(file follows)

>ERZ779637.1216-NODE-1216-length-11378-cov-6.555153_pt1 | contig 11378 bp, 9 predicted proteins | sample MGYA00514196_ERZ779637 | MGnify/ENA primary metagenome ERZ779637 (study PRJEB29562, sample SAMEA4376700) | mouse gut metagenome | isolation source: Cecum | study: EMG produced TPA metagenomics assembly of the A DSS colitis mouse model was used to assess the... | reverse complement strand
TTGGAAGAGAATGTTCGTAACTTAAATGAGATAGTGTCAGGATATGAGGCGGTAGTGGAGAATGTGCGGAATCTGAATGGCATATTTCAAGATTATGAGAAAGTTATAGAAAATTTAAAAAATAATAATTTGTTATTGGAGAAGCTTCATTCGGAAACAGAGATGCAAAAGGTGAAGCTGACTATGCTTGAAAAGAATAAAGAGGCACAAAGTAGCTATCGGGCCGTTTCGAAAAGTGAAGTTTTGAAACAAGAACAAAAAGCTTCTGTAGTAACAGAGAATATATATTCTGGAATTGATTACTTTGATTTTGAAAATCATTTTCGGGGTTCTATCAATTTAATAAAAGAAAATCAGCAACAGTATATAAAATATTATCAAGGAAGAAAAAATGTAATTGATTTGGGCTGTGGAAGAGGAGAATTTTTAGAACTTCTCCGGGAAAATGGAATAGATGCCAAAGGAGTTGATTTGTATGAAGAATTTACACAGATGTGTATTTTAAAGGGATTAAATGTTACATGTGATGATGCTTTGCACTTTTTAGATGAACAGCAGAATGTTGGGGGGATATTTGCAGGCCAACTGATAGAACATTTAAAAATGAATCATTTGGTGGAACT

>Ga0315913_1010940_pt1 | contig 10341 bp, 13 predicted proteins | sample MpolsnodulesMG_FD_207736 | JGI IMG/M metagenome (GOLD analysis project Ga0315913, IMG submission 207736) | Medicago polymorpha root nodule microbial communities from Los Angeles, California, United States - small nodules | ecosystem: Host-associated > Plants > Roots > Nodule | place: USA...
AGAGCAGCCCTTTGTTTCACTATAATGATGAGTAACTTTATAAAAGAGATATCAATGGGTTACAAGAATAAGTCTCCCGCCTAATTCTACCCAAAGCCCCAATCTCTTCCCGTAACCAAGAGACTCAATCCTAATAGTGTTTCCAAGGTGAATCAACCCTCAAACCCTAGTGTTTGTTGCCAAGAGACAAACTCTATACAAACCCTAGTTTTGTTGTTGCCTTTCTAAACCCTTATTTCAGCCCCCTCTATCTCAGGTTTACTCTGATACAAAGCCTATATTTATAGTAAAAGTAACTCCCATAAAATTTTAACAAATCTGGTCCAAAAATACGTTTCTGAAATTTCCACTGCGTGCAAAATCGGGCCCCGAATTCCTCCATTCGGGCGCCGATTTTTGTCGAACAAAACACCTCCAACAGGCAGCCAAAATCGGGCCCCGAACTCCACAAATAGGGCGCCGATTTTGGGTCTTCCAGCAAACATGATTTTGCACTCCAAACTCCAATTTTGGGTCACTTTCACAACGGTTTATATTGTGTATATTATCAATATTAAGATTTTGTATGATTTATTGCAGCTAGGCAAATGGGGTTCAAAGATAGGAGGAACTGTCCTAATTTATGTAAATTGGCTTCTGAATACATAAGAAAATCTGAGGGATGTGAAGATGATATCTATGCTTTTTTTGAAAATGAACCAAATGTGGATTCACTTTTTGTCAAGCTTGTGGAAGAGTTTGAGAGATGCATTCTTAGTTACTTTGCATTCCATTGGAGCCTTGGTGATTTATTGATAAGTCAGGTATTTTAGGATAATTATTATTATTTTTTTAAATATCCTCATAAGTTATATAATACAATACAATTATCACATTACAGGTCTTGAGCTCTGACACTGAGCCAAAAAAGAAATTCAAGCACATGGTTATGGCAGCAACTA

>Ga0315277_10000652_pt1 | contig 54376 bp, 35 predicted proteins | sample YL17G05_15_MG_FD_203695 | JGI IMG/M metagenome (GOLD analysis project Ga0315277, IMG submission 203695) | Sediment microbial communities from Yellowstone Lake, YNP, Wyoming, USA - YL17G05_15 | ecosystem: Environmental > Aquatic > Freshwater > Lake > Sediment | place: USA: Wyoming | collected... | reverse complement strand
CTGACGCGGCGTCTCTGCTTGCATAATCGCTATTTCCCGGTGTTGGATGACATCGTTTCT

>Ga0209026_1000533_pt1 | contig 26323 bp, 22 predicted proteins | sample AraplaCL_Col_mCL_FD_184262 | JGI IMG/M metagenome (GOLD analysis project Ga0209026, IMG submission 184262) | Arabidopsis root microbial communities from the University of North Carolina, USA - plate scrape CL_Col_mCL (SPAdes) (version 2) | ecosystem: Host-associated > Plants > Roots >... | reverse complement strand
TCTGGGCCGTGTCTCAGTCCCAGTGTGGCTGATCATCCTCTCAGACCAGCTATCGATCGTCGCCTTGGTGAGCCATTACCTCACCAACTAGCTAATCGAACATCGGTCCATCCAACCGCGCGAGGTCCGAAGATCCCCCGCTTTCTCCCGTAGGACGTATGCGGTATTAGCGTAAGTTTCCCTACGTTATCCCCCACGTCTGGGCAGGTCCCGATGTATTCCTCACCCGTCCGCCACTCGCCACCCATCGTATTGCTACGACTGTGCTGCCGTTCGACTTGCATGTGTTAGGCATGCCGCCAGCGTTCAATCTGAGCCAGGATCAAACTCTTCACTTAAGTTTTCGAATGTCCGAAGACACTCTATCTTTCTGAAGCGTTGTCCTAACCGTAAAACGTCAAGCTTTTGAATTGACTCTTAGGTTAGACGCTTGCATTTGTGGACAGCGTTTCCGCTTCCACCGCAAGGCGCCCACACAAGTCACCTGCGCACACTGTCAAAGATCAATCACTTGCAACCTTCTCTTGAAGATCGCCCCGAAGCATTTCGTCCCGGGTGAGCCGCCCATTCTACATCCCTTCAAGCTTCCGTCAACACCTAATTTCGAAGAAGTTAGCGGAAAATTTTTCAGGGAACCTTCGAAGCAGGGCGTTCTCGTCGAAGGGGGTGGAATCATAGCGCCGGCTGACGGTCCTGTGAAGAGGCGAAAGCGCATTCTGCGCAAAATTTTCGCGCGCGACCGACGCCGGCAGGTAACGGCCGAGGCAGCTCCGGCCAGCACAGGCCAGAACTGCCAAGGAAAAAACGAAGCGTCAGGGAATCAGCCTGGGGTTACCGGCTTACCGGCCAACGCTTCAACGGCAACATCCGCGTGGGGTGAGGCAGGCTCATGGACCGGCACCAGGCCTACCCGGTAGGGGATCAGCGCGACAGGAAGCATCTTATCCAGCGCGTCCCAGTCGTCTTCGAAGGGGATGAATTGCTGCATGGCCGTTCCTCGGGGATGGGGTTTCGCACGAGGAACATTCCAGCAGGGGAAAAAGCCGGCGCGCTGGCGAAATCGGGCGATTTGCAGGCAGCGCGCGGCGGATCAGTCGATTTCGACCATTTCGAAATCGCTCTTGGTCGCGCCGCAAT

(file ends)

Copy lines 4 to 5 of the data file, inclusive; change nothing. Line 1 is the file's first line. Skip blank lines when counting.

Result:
AGAGCAGCCCTTTGTTTCACTATAATGATGAGTAACTTTATAAAAGAGATATCAATGGGTTACAAGAATAAGTCTCCCGCCTAATTCTACCCAAAGCCCCAATCTCTTCCCGTAACCAAGAGACTCAATCCTAATAGTGTTTCCAAGGTGAATCAACCCTCAAACCCTAGTGTTTGTTGCCAAGAGACAAACTCTATACAAACCCTAGTTTTGTTGTTGCCTTTCTAAACCCTTATTTCAGCCCCCTCTATCTCAGGTTTACTCTGATACAAAGCCTATATTTATAGTAAAAGTAACTCCCATAAAATTTTAACAAATCTGGTCCAAAAATACGTTTCTGAAATTTCCACTGCGTGCAAAATCGGGCCCCGAATTCCTCCATTCGGGCGCCGATTTTTGTCGAACAAAACACCTCCAACAGGCAGCCAAAATCGGGCCCCGAACTCCACAAATAGGGCGCCGATTTTGGGTCTTCCAGCAAACATGATTTTGCACTCCAAACTCCAATTTTGGGTCACTTTCACAACGGTTTATATTGTGTATATTATCAATATTAAGATTTTGTATGATTTATTGCAGCTAGGCAAATGGGGTTCAAAGATAGGAGGAACTGTCCTAATTTATGTAAATTGGCTTCTGAATACATAAGAAAATCTGAGGGATGTGAAGATGATATCTATGCTTTTTTTGAAAATGAACCAAATGTGGATTCACTTTTTGTCAAGCTTGTGGAAGAGTTTGAGAGATGCATTCTTAGTTACTTTGCATTCCATTGGAGCCTTGGTGATTTATTGATAAGTCAGGTATTTTAGGATAATTATTATTATTTTTTTAAATATCCTCATAAGTTATATAATACAATACAATTATCACATTACAGGTCTTGAGCTCTGACACTGAGCCAAAAAAGAAATTCAAGCACATGGTTATGGCAGCAACTA

>Ga0315277_10000652_pt1 | contig 54376 bp, 35 predicted proteins | sample YL17G05_15_MG_FD_203695 | JGI IMG/M metagenome (GOLD analysis project Ga0315277, IMG submission 203695) | Sediment microbial communities from Yellowstone Lake, YNP, Wyoming, USA - YL17G05_15 | ecosystem: Environmental > Aquatic > Freshwater > Lake > Sediment | place: USA: Wyoming | collected... | reverse complement strand